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130% payrise needed to afford a home in the South West



A would-be homeowner in the South West would have to increase their salary by 130% to afford an average home in the South West. The National Housing Federation’s Home Truths 2015/16 report has shown that an average house in the region now costs £240,427 – over 10 times the local average salary of £23,832.

The report ranks Bath & North East Somerset (B&NES) as the fifth least affordable area in the South West, with an average house in the area costing over 12 times the local average wage.

Curo Chief Executive Victor da Cunha said: “These latest figures confirm what local people already know – that finding an affordable place to live is increasingly challenging.

"The under-supply of new homes puts pressure on both rents and house prices. Building new affordable homes has been a priority for Curo for a number of years and a strong and effective partnership with B&NES Council has helped us deliver over 160 new homes locally in the last year alone.

“We’re continuing to invest in house-building, with plans for the first 275 homes at Mulberry Park in Foxhill approved and hundreds more homes in our development pipeline.”

Housing associations are working to end the region’s crisis, providing 236,572 affordable homes in the South West. Curo has built 242 new homes over the past year, 164 of which were in B&NES.

Across the country housing associations built 50,000 homes last year - 40% of all new homes in England. They have ambitions to work with Government to build thousands more new homes. 

With 20% of England’s second homes and a rapidly ageing population, the South West is predicted to see 441,000 households created by 2037. This additional demand has led to an increase in unaffordability. Adding to this is a shortfall in supply, with 6,500 fewer homes being built than needed to meet demand in the last year alone.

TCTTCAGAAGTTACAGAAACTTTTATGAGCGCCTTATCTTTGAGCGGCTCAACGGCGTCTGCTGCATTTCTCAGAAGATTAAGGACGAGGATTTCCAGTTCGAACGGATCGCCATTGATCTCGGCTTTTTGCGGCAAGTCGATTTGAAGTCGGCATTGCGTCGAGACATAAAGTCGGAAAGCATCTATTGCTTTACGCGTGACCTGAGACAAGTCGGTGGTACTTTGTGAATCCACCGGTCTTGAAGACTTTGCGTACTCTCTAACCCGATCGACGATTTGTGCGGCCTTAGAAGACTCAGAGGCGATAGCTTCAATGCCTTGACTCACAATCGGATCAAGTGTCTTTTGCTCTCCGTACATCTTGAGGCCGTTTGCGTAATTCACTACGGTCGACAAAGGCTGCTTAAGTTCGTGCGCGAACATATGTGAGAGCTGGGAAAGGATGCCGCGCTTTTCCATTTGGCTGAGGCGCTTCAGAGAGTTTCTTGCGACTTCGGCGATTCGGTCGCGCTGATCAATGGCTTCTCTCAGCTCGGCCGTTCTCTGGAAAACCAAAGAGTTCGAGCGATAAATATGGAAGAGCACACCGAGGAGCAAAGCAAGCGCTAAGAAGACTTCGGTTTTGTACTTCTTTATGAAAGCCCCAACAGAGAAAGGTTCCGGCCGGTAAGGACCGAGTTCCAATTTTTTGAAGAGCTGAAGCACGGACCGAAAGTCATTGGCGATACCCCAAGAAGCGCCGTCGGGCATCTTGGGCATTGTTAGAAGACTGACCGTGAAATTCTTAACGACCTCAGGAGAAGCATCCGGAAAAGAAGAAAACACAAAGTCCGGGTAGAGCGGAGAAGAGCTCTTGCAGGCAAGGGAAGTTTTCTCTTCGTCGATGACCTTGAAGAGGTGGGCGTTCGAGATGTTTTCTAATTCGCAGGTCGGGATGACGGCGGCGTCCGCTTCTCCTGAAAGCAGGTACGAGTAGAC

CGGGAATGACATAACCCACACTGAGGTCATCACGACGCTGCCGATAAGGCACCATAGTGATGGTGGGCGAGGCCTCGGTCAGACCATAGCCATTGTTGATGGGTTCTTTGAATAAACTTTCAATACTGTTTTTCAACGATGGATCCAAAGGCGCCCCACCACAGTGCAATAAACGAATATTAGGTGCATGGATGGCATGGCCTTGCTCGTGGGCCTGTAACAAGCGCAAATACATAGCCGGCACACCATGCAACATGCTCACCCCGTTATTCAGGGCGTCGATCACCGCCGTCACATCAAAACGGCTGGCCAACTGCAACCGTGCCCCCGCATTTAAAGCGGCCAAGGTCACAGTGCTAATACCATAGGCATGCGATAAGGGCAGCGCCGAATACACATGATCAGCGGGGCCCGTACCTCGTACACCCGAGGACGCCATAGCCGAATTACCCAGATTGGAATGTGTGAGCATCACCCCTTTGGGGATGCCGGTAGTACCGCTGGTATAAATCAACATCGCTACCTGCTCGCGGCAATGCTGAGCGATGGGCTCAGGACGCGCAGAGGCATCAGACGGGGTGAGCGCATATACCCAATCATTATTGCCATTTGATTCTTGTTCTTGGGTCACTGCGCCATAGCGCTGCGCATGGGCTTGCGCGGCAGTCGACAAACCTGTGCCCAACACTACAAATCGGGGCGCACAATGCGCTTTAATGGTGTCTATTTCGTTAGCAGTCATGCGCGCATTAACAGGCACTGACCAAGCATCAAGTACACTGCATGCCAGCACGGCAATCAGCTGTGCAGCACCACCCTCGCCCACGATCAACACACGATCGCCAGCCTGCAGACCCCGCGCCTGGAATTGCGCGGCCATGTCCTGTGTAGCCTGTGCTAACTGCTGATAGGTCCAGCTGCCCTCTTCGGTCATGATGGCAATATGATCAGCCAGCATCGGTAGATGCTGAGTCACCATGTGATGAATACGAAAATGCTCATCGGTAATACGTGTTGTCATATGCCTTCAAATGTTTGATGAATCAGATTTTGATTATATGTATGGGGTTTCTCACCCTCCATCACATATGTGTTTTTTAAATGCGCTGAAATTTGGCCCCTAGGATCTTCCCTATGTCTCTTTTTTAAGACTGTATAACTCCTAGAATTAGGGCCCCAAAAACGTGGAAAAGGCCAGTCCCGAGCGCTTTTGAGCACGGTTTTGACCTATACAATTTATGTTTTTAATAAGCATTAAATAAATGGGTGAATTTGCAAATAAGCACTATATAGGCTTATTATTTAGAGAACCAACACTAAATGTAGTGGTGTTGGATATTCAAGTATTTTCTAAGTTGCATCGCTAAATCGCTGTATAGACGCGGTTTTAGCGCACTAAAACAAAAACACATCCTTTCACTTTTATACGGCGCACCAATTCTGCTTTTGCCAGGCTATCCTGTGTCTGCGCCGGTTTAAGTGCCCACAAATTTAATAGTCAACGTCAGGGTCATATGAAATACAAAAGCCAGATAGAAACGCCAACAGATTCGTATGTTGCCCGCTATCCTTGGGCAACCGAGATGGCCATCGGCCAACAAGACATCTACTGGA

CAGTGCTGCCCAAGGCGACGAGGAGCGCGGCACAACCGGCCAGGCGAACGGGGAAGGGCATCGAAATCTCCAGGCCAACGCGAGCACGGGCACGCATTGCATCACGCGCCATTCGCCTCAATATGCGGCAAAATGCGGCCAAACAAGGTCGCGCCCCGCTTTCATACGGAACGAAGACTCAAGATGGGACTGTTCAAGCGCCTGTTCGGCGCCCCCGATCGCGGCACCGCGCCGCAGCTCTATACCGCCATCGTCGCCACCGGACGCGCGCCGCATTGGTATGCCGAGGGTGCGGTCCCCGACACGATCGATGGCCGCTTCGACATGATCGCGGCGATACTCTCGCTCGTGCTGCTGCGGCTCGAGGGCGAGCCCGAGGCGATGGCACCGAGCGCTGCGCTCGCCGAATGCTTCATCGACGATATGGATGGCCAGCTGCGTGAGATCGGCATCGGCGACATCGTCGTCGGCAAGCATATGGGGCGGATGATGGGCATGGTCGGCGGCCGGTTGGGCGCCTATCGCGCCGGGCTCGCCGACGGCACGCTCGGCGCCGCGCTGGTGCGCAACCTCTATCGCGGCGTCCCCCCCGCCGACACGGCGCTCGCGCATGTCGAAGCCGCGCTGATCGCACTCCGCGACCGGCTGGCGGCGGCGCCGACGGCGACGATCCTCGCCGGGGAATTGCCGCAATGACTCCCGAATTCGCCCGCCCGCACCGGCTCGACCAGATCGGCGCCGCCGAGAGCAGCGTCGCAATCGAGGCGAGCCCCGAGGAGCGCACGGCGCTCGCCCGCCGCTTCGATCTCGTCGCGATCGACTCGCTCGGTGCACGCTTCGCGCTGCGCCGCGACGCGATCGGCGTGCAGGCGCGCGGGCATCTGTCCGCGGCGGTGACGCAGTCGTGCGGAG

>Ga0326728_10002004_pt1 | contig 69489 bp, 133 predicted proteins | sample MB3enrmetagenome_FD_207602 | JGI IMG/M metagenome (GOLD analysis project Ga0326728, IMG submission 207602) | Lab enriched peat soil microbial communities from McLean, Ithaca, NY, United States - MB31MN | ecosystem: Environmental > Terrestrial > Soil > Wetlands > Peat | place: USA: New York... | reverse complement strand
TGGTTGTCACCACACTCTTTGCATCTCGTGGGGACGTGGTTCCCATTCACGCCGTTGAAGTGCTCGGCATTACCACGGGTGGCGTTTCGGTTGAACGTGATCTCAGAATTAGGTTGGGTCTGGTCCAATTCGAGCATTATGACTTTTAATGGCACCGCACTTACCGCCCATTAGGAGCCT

Top five most unaffordable areas in the South West


Mean house price

Mean salary

Ratio of house prices to incomes









South Hams




East Dorset




Bath and North East Somerset




Kat Hart, External Affairs Manager for the South West at the National Housing Federation said:

“The housing crisis affects every region of our country and the South West is no exception.  Indeed, with house prices in the area climbing as high as 15 and a half  times average salaries, it is becoming increasingly clear that without drastic action we run the risk of being unable to house our children.

“There is no solution to this crisis that doesn’t involve the building of more homes and eliminating the shortfall that saw 6,500 less homes than needed in the region that were built last year.  Housing associations manage almost 240,000 homes in the South West and are key partners for government as we seek to work together and end this crisis for good.”

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